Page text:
Definition of the procedure

Many authors described how to perform LUS in different settings (i.e. obstetrics, emergency, paediatrics). For example, at Fondazione Policlinico Universitario Agostino Gemelli, IRCCS, Rome, Italy, a practical approach has been proposed for obstetricians and gynaecologists to manage pregnant women during the COVID-19 pandemic. Obstetricians and gynaecologists represent a category of clinicians who use ultrasound during their routine practice, and it would be easy for them to extend the examination to the lungs. Therefore, LUS can be considered as an ‘extension’ of the obstetric abdominal ultrasound evaluation. Both linear and convex probes can be used, but linear ones are better for evaluating details of the pleural line and subpleural space due to their high frequencies and resolution. With the patient in a supine position, the ultrasound examiner can simply move the probe from the abdomen to the chest, scanning the anterior and lateral areas of the thorax [6].

The examination of the lung should include the whole pulmonary area, from basal to upper zones of the thorax. Four vertical lines (right mid-axillary line, right parasternal line, left parasternal line, left mid-axillary line) can be followed to perform a systematic examination. The next step is to scan the posterior paravertebral surface of the thorax with the patient in a sitting or lateral position [7].

M. Yassa et al. also described how to perform the LUS on pregnant women: for each patient fourteen areas (3 posterior, 2 lateral, and 2 anterior) were scanned for at least 10 seconds [8].

The exam was performed in supine, right-sided and left-sided positions. Where applicable, scanning from the intercostal space is preferred.

G. Soldati et al. proposed the same standard sequence of evaluations of fourteen areas (3 posterior, 2 lateral, and 2 anterior), using landmarks on chest anatomic lines [9].

For a patient able to maintain the sitting position the sequence includes: right basal on the paravertebral line above the curtain sign; right middle on the paravertebral line at the inferior angle of the shoulder blade; right upper on the paravertebral line at the spine of the shoulder blade; left basal on the paravertebral line above the curtain sign; left middle on the paravertebral line at the inferior angle of the shoulder blade; left upper on the paravertebral line at the spine of the shoulder blade; right basal on the midaxillary line below the internipple line; right upper on the midaxillary line above the internipple line; left basal on the midaxillary line below the internipple line; left upper on the midaxillary line above the internipple line; right basal on the midclavicular line below the internipple line; right upper on the midclavicular line above the internipple line; left basal on the midclavicular line below the internipple line; and left upper on the midclavicular line above the internipple line.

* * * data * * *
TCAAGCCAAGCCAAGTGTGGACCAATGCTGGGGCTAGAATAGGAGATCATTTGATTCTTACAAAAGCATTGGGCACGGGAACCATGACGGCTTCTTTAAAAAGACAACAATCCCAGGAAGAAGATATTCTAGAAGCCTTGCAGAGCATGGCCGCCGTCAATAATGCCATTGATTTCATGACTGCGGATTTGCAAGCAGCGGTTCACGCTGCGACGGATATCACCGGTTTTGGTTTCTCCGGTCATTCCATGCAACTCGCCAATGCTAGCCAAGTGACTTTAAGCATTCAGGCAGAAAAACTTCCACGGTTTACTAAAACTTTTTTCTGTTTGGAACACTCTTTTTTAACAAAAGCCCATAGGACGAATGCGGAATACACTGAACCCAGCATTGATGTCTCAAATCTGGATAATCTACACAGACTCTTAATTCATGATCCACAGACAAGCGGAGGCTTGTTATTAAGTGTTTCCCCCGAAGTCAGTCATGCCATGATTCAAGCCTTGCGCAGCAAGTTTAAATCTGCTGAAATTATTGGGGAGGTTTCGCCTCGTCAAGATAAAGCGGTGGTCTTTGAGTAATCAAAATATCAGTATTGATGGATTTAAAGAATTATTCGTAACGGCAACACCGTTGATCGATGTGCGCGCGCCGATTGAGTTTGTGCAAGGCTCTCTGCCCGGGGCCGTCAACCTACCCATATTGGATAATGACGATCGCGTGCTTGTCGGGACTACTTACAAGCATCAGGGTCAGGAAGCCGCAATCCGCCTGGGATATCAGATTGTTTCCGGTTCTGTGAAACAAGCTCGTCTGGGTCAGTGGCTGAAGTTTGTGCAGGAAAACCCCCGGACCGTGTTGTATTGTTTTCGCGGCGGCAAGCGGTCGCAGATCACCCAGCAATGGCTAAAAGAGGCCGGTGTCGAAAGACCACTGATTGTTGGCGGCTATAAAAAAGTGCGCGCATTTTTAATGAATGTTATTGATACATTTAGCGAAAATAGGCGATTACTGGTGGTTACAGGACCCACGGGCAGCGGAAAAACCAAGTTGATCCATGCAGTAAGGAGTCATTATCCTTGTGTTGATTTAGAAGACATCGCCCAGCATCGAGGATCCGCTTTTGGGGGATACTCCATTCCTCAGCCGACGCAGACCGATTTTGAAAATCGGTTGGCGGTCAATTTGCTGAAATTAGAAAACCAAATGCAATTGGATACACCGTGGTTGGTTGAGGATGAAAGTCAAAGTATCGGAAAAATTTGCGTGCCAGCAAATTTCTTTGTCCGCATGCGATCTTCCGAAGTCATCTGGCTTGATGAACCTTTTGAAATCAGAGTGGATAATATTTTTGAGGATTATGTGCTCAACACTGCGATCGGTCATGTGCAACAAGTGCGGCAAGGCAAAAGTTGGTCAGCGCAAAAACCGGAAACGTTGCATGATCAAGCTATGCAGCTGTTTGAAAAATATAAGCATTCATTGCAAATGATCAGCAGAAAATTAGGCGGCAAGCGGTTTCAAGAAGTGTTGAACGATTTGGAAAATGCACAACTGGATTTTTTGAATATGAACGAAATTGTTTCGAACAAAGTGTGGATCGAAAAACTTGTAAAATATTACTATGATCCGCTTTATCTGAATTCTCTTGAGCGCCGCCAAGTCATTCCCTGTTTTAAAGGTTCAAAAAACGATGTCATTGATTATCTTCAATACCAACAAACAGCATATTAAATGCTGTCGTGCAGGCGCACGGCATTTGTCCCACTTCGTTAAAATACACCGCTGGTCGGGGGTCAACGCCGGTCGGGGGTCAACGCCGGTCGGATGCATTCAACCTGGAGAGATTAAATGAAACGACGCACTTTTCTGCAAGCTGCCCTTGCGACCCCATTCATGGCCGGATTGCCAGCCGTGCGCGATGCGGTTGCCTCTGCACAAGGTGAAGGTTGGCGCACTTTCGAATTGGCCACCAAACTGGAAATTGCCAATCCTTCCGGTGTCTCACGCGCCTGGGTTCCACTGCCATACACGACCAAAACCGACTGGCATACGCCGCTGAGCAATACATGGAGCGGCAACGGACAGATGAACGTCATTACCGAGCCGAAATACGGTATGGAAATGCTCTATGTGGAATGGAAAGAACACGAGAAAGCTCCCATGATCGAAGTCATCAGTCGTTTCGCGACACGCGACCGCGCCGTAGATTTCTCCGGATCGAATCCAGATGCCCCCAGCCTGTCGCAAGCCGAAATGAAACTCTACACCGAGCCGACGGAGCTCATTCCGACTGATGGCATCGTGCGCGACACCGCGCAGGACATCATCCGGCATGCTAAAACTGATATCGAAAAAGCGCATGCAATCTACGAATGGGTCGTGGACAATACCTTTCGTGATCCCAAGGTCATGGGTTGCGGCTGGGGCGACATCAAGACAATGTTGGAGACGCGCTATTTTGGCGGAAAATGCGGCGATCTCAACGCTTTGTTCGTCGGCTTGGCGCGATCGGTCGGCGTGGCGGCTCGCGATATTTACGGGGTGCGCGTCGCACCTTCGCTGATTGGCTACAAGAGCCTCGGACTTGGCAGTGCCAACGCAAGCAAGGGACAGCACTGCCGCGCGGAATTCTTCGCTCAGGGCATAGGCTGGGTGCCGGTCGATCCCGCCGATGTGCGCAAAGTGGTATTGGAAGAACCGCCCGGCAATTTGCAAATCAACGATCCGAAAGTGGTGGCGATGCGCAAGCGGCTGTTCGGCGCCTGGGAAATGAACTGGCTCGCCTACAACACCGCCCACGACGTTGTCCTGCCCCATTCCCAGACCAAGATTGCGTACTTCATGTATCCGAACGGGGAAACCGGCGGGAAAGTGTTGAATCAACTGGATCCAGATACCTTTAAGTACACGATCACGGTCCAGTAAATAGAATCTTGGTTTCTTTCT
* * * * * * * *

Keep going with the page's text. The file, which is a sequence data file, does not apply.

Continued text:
Development of training program. One single experience

To date, only one standardized training experience has been reported. a research team in Rome, Italy, developed a specific single day training program to provide gynaecologists and obstetricians, already skilled in ultrasound examination, with the theoretical background for the recognition of the main LUS patterns. The program design was presented to the COVID-19 Research Ethical Committee who evaluated and approved the project [10]. The teachers were two pneumologists and one paediatrician skilled in LUS. They all have more than 10 years of experience in LUS practice, research and teaching. The teaching program is available on a dedicated website1.

The training program consisted of three phases: a phase 1 of 15 minutes pre-test, including 10 ultrasound video clips submitted to 11 learners. Each video showed normal (pattern = 1) or typical pathological (patterns = 2–6) lung ultrasound patterns; phase 2 consisted of a theoretical lesson on LUS findings both normal and pathological; phase 3 consisted of 15 minutes post-test to verify the knowledge acquired. During post-test analysis, the ultrasound patterns were divided into two groups (pattern 1 = normal and patterns 2–6 = abnormal), 8/10 participants correctly discriminated normal from pathological patterns in all cases, 2/10 in 90% of cases, and 1/10 in 80% of cases. This experience is a useful preliminary step for teaching theoretical LUS skills [10].

During the COVID-19 emergency the University Centre for International Solidarity of Università Cattolica, in Rome, (CESI) and Fondazione Policlinico Universitario A. Gemelli, IRCCS, in Rome, promoted a distance learning project called “Fast lung ultrasound teaching program beyond Europe during COVID-19 pandemic: Africa’s reality”. Ten doctors, together with physicists and engineers from the University of Trento, prepared a training protocol to support doctors and health care workers in Africa in the use of LUS. The ultrasound equipment, available in many African hospitals to monitor pregnant women, can be converted into a COVID-19 detector2.

Interpretation of the images. Score systems

To identify a standardized approach, different image scoring systems have been proposed. In a normal lung, at ultrasound examination, the pleura appears as a highly hyperechoic horizontal line (pleural line) and hyperechoic, parallel, horizontal artifacts (‘A-lines’) are visible [11]. A-lines indicate normal inflated peripheral lungs if combined with the ‘sliding’ of the pleural line [12].